12. House on Haunted Hill & The Haunting & Thir13en Ghosts: bad remakes of campy fright movies.
  13. The Rules of Engagement: Samuel Jackson’s a good badguy like Jack Nicholson’s A Few Good Men.
  14. Godsend & Bless the Child: demon kids heed The Omen.
  15. The Mummy & Tale of the Mummy: Army of Darkness camp horror with some Indiana Jones archeology.
  16. What do K-19: The Widowmaker, U-571, Crimson Tide, and The Hunt for Red October have in common? Das Boot.
  17. Sky Captain and the World of Tomorrow and The Lost Skeleton of Cadavra revel in the nostalgic kitschy “B-movie” era.
  18. Dawn of the Dead is to Resident Evil what 28 Days Later… is to House of the Dead: good.
  19. Man on Fire & Spartan: Failed bodyguards exact comic-book revenge like The Punisher.
  20. Bowling for Columbine: Proves Zero Day is like an Elephant in the living room.
  21. I, Robot: Wannabe racial allegory (think Artificial Intelligence), but derivative creature-centric (think Aliens).
  22. Hellboy: Part Men in Black, part Ghost Busters chase down Nazi ghouls Indiana Jones style.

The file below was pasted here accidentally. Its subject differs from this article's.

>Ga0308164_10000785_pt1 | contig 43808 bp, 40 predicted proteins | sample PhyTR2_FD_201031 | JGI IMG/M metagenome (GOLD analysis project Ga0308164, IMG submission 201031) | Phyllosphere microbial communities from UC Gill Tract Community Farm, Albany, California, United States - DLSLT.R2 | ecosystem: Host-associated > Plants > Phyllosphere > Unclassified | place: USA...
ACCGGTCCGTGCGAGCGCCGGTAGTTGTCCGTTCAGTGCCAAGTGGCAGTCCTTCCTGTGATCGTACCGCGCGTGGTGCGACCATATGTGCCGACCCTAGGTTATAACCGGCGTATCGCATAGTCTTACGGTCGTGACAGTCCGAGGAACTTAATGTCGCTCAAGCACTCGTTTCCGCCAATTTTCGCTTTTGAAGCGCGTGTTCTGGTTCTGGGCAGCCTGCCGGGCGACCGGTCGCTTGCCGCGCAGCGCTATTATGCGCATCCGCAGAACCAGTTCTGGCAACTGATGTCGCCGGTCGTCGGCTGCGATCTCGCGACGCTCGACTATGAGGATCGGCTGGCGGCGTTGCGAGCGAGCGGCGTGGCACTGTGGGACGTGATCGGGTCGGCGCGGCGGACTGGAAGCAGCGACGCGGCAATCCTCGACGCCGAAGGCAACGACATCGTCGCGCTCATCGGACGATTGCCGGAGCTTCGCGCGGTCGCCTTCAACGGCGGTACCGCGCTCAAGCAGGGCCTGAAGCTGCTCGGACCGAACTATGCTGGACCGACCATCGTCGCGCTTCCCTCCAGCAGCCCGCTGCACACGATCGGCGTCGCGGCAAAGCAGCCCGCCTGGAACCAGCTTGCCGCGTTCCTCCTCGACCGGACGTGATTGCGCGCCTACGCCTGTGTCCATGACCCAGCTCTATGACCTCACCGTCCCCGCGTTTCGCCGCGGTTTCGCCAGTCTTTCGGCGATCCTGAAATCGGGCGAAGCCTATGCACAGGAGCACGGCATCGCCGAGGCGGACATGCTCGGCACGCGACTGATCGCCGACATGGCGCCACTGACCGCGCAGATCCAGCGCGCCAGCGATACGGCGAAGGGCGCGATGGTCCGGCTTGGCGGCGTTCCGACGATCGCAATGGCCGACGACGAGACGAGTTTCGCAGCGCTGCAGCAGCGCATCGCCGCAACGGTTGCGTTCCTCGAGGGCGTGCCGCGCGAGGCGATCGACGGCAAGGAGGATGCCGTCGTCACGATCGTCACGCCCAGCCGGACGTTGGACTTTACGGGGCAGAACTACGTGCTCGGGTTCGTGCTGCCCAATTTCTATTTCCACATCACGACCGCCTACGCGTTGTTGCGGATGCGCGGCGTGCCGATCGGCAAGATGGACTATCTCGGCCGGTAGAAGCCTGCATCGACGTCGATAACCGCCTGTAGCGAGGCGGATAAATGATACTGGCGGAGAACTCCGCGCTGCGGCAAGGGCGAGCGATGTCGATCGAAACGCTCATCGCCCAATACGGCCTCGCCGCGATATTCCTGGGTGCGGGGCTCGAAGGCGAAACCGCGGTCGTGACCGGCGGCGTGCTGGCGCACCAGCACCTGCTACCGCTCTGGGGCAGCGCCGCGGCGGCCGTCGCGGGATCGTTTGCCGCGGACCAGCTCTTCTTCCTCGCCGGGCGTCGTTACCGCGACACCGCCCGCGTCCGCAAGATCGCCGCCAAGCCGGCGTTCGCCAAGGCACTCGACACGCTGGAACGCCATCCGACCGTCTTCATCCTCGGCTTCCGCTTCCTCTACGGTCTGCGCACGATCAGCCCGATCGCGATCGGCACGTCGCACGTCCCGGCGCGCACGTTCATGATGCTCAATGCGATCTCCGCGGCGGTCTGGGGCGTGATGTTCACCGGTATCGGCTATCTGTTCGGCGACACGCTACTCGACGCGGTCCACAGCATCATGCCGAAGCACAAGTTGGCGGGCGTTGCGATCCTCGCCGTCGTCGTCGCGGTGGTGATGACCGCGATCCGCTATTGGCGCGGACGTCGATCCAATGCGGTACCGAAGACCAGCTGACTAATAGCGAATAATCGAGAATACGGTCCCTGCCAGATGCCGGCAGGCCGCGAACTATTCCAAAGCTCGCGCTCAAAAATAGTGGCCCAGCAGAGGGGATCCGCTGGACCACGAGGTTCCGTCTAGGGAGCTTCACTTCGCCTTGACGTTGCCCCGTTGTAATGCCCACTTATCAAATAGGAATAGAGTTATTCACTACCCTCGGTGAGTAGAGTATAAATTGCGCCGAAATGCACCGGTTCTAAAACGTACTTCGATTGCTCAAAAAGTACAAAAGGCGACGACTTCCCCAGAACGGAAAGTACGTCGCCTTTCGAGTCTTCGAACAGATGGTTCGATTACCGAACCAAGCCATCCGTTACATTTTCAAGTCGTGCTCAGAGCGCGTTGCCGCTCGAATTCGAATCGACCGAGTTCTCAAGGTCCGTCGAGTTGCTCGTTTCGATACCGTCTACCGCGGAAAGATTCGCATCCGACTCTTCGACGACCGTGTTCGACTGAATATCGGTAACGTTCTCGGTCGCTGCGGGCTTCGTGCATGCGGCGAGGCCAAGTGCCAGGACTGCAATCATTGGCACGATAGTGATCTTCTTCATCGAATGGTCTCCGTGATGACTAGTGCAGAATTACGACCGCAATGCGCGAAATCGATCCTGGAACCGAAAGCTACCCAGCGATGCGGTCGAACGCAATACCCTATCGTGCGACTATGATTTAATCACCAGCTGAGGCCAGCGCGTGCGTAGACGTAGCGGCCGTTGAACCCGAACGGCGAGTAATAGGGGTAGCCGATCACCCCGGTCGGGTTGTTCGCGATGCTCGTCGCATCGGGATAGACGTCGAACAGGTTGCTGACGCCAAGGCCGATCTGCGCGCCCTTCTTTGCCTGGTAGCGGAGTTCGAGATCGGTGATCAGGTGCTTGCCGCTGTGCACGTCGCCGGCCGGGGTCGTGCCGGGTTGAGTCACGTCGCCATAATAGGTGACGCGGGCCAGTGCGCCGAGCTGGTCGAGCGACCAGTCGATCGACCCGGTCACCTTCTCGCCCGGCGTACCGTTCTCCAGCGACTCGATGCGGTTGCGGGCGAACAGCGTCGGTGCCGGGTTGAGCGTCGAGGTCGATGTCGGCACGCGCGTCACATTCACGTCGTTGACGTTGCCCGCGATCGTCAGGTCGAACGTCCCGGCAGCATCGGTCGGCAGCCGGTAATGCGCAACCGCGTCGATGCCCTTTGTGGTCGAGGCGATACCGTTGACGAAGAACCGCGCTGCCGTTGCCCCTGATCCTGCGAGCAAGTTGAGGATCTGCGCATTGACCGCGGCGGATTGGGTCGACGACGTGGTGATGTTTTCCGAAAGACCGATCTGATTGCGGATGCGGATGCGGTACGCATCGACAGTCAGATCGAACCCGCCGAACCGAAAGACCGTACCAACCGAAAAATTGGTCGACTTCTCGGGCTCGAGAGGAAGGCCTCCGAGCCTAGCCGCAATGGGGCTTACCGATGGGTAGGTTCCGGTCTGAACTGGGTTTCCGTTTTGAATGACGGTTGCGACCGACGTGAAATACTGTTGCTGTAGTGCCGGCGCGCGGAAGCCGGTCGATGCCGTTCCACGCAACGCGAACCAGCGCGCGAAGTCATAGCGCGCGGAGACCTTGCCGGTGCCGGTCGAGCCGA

23. Owning Mahowny & The Cooler: One part Leaving Las Vegas, two parts Hard Eight, mixed in a Casino.
  24. Seabiscuit & Hidalgo: The Black Stallion meets the Italian Stallion, Rocky Balboa.
  25. Wrong Turn & The Texas Chainsaw Massacre: Bad modern-day knock-offs of the classic Texas Chain Saw Massacre and The Hills Have Eyes.
  26. The Bourne Identity: Cat-and-mouse spy vs. Spy Game with international intrigue akin to Ronin.
  27. Inferior remake Psycho (1998) was to classic Hitchcock Psycho (1960), like The Perfect Murder was to Dial M for Murder.
  28. Jakob the Liar: Schmaltzy Holocaust fable in the vein of Train of Life or Life is Beautiful.
  29. FearDotCom: Watch-and-die premise stolen from Japanese Ring and American Halloween: Season of the Witch.
  30. Battle Royale: Lord of the Flies school children play survival of the fittest Running Man-style.